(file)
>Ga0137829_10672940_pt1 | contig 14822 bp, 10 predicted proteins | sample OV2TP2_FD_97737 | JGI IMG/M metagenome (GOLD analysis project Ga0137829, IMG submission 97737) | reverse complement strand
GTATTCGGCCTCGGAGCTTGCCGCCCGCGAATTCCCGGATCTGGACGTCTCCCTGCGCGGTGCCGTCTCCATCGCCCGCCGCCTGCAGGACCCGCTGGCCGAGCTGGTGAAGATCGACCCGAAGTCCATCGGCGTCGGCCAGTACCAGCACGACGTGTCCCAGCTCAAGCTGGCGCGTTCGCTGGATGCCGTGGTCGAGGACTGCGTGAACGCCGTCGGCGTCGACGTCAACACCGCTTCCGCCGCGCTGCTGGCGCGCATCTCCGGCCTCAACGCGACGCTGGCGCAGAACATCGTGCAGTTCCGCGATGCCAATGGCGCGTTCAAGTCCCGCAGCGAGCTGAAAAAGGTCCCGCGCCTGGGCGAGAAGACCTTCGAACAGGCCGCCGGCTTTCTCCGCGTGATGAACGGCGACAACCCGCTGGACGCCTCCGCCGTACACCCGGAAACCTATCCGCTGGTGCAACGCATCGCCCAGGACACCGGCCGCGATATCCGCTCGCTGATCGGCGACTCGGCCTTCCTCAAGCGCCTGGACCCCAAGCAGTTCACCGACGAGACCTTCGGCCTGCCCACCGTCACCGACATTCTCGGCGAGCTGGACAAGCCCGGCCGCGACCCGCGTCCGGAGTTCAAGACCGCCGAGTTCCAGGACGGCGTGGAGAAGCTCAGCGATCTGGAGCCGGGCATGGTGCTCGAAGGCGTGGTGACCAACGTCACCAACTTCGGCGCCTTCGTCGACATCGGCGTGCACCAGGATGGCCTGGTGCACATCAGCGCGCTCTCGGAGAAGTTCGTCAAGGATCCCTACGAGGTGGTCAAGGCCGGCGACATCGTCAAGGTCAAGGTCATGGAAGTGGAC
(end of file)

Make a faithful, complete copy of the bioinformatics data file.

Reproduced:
>Ga0137829_10672940_pt1 | contig 14822 bp, 10 predicted proteins | sample OV2TP2_FD_97737 | JGI IMG/M metagenome (GOLD analysis project Ga0137829, IMG submission 97737) | reverse complement strand
GTATTCGGCCTCGGAGCTTGCCGCCCGCGAATTCCCGGATCTGGACGTCTCCCTGCGCGGTGCCGTCTCCATCGCCCGCCGCCTGCAGGACCCGCTGGCCGAGCTGGTGAAGATCGACCCGAAGTCCATCGGCGTCGGCCAGTACCAGCACGACGTGTCCCAGCTCAAGCTGGCGCGTTCGCTGGATGCCGTGGTCGAGGACTGCGTGAACGCCGTCGGCGTCGACGTCAACACCGCTTCCGCCGCGCTGCTGGCGCGCATCTCCGGCCTCAACGCGACGCTGGCGCAGAACATCGTGCAGTTCCGCGATGCCAATGGCGCGTTCAAGTCCCGCAGCGAGCTGAAAAAGGTCCCGCGCCTGGGCGAGAAGACCTTCGAACAGGCCGCCGGCTTTCTCCGCGTGATGAACGGCGACAACCCGCTGGACGCCTCCGCCGTACACCCGGAAACCTATCCGCTGGTGCAACGCATCGCCCAGGACACCGGCCGCGATATCCGCTCGCTGATCGGCGACTCGGCCTTCCTCAAGCGCCTGGACCCCAAGCAGTTCACCGACGAGACCTTCGGCCTGCCCACCGTCACCGACATTCTCGGCGAGCTGGACAAGCCCGGCCGCGACCCGCGTCCGGAGTTCAAGACCGCCGAGTTCCAGGACGGCGTGGAGAAGCTCAGCGATCTGGAGCCGGGCATGGTGCTCGAAGGCGTGGTGACCAACGTCACCAACTTCGGCGCCTTCGTCGACATCGGCGTGCACCAGGATGGCCTGGTGCACATCAGCGCGCTCTCGGAGAAGTTCGTCAAGGATCCCTACGAGGTGGTCAAGGCCGGCGACATCGTCAAGGTCAAGGTCATGGAAGTGGAC